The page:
of cervical tears
Review general care principles
and apply antiseptic solution to the vagina and cervix.
Provide emotional support and encouragement. Anaesthesia is not required for most cervical tears. For tears that are high and extensive, give pethidine and diazepam IV slowly(do not mix in the same syringe) or use
Ask an assistant to massage the uterus and provide fundal pressure.
Gently grasp the cervix with ring or sponge forceps. Apply the forceps on both sides of the tear and gently pull in various directions to see the entire cervix. There may be several
Close the cervical tears with continuous 0 chromic catgut (or
polyglycolic) suture starting at the apex (upper edge of tear), which is often the source of bleeding (Fig P-45).
long section of the rim of the cervix is tattered, under-run it with continuous 0 chromic catgut (or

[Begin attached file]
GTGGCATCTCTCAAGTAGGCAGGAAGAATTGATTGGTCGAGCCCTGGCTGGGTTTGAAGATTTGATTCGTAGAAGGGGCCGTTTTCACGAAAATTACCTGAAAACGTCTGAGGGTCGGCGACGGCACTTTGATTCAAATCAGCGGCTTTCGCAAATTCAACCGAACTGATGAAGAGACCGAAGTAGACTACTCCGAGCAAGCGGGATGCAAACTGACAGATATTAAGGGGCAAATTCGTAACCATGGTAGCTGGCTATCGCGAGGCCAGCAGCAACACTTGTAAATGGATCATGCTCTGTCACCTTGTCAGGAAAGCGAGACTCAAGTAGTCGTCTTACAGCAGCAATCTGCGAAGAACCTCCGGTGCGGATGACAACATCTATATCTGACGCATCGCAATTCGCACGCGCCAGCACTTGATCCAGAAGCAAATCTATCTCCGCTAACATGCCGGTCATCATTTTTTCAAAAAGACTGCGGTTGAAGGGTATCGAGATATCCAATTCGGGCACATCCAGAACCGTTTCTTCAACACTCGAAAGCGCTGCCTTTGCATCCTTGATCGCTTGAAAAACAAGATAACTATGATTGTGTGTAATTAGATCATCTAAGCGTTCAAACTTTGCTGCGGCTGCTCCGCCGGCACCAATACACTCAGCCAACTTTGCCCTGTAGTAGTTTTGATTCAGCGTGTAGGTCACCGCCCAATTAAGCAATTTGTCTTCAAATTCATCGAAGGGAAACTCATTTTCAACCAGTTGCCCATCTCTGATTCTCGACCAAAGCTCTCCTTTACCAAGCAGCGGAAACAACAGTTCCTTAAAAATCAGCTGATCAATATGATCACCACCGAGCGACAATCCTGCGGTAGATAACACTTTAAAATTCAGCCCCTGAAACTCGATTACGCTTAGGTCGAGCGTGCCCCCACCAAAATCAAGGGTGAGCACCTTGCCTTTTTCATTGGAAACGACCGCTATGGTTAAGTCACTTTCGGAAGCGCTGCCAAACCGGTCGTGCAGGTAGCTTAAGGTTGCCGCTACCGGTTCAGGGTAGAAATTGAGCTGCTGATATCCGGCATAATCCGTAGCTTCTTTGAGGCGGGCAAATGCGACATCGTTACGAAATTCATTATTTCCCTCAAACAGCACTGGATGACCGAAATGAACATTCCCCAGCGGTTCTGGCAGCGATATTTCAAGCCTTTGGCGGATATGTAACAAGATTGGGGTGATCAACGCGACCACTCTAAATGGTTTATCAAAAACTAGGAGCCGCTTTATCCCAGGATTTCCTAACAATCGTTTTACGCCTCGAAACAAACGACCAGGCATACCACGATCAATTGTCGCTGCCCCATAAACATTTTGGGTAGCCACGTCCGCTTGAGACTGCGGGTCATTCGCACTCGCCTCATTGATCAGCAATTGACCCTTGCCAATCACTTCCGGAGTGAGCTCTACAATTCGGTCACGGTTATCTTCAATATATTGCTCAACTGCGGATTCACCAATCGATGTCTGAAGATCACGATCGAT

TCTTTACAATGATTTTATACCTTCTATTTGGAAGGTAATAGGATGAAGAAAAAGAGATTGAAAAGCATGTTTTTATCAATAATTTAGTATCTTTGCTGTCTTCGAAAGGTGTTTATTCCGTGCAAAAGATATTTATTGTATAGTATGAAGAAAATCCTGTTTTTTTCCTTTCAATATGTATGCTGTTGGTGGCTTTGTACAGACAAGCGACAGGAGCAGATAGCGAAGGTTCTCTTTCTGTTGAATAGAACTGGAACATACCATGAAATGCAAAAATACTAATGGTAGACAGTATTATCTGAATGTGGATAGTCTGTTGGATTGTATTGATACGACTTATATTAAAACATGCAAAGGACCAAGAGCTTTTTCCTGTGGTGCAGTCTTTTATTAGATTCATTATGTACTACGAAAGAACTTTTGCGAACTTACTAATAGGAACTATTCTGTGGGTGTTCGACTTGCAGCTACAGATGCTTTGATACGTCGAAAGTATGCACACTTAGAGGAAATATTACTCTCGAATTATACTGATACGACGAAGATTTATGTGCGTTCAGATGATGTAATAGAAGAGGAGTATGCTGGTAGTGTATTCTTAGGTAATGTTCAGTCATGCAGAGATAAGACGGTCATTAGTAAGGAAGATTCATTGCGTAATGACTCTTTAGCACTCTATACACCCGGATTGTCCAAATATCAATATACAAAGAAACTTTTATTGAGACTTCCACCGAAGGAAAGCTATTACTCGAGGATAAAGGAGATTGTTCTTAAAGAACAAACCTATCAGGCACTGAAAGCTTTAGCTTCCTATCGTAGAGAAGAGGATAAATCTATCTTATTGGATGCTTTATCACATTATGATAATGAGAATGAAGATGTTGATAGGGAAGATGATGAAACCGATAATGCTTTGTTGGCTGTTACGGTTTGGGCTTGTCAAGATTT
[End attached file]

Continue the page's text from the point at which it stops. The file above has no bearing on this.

apex is difficult to reach and ligate, it may be possible to grasp it with artery or ring forceps. Leave the forceps in place for 4 hours. Do not persist in attempts to ligate the
bleeding points as such attempts may increase the bleeding. Then:
- After 4 hours, open the forceps partially but do not remove;
- After another 4 hours, remove the forceps completely.
A laparotomy may be required to repair a cervical tear that has extended deep beyond the vaginal vault.
Repair of a cervical tear
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